EDITORIAL: Time to update health funding

New health care funding formula needed

Meetings being held this week in Vancouver between Canada’s provincial ministers of health and federal Health Minister Jane Philpott and her staff will likely take on the feel of a contract negotiation.

Especially in the case of B.C., which absorbs more retirees than any other province in the country, and along with them, their increasingly complex health-care needs.

The problem is, a portion of the federal health care money designed to provide care for such people does not transfer with them when they change residences.

B.C. Health Minister Terry Lake will be making that point as he and his provincial counterparts get their first audience with the new government today and tomorrow. Last week he reiterated our province’s beef with the health care funding formula adopted by the former Conservative government in 2011, that it was based on population, with no age component.

We agree with his argument that because health care costs increase as people grow older, a per-capita formula makes for a non-level playing field between provinces such as B.C., which is relatively older, and Alberta, which is younger.

Not only is B.C. finding the need to increase the number of hospice beds for terminally ill baby boomers who are native to this province, that situation is made more critical with people moving here to retire. Greater Victoria, in particular, welcomes a large number of retirees who appreciate the region’s mild climate.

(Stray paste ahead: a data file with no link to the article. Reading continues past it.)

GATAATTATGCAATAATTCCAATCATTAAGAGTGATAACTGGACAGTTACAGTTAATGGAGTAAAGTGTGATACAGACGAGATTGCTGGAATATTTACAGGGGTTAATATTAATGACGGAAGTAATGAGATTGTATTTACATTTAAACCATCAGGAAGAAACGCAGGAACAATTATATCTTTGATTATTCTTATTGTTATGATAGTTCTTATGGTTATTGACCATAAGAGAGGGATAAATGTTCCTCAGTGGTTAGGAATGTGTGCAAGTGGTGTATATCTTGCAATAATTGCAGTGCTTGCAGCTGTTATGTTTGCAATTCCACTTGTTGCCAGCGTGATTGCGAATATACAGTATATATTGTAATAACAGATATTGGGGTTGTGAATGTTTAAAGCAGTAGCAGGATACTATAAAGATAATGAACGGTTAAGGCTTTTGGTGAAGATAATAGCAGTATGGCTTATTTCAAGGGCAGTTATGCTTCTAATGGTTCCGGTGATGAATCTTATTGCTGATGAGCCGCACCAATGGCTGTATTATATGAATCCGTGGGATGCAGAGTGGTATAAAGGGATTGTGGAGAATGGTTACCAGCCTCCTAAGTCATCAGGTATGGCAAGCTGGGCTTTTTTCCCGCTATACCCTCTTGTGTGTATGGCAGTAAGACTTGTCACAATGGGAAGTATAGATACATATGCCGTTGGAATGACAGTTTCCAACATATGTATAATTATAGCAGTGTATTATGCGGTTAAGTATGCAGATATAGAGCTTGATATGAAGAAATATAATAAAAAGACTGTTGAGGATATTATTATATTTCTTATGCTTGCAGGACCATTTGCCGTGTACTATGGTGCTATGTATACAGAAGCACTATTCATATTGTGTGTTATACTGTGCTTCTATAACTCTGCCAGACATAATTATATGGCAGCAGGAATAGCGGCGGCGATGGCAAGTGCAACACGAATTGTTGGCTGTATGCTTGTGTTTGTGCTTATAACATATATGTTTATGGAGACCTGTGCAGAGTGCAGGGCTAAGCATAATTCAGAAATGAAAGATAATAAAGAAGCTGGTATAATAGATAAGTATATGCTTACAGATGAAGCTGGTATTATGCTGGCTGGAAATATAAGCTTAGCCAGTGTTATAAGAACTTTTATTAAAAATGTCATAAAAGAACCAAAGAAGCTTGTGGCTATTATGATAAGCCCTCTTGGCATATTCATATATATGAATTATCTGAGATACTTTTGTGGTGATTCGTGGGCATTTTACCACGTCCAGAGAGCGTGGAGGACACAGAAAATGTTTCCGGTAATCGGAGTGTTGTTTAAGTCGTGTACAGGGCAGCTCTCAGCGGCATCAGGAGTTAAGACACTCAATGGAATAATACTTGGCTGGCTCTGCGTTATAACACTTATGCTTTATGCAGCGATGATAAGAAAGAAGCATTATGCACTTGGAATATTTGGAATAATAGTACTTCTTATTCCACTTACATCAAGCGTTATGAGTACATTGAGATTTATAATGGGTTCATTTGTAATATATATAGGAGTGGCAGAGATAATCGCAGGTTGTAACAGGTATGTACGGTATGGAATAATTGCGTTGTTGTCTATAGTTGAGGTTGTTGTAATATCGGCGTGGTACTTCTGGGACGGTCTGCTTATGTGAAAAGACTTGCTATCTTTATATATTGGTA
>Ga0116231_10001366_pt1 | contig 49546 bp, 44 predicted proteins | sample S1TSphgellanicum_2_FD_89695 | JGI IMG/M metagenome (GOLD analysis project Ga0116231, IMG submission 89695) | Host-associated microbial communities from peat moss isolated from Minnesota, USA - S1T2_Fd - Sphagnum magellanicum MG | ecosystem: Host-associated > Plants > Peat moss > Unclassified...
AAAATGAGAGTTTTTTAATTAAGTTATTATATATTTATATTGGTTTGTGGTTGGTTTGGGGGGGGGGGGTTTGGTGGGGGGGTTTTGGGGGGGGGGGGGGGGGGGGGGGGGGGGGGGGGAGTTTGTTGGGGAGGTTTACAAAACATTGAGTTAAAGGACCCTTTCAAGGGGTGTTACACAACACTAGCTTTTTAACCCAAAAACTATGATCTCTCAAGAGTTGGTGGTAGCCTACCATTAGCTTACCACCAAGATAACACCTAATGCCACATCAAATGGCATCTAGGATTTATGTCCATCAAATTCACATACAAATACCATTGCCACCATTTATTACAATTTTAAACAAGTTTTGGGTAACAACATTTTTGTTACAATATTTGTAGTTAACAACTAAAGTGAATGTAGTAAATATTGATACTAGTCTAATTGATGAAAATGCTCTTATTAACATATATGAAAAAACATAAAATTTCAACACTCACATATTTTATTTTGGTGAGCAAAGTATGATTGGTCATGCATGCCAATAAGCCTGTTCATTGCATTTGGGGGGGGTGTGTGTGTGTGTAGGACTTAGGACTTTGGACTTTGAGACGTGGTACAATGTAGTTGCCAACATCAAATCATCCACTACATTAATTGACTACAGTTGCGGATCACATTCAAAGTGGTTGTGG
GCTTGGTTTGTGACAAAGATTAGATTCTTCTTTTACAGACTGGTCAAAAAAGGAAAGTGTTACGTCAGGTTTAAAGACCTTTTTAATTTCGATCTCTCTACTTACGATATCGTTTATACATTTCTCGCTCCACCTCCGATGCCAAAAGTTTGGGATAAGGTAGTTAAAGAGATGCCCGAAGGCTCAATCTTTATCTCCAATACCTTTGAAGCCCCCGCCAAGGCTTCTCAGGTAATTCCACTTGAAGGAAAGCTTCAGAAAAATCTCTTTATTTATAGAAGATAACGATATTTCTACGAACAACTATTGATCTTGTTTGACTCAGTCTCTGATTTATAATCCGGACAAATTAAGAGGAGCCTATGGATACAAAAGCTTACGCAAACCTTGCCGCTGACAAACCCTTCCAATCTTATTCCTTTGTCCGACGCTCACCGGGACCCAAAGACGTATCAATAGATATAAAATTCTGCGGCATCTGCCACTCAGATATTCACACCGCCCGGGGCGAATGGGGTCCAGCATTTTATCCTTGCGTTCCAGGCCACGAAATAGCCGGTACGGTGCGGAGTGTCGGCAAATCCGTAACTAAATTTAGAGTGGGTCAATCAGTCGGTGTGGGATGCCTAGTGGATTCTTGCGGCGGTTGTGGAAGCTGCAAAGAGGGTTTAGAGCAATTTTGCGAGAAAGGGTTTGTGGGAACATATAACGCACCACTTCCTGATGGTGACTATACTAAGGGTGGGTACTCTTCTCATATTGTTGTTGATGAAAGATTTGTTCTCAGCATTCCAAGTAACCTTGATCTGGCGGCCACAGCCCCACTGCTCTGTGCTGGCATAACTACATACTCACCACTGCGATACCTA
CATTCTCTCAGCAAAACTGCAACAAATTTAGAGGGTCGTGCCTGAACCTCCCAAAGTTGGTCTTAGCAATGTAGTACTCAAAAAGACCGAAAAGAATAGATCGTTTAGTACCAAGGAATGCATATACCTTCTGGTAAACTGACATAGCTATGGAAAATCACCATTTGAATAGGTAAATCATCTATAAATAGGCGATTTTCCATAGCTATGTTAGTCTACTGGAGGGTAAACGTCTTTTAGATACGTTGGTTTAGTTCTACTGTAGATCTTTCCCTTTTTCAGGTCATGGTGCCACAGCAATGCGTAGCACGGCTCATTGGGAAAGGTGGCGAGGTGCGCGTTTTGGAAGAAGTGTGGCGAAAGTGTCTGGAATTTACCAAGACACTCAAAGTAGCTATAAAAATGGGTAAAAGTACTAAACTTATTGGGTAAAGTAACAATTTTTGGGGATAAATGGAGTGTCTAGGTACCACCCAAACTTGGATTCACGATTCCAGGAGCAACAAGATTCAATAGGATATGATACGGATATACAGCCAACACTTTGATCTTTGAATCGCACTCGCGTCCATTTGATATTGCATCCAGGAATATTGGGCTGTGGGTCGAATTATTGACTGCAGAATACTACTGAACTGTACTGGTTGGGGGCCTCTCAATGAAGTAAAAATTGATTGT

The old formula for calculating federal health care transfer payments to the provinces was instituted by the previous Liberal government under former prime minister Paul Martin, a guy who knew more than the average person about what the feds could and could not afford. In 2004, they instituted a program that would see annual increase to provincial health transfers of six per cent, a solution Martin at the time called “a fix for a generation.”

The formula was changed by the Conservative government after 2011, when health care increases were tied to economic growth, with a minimum increase of three per cent per year, to begin in 2017.

In B.C. before the new Liberal government was elected last year, Justin Trudeau promised to add another $3 billion to the health care budget to start, and “sit down with the provinces immediately” to renegotiate the formula.

We hope the two sides can come up with a fair plan that works for today, not 2017 or beyond.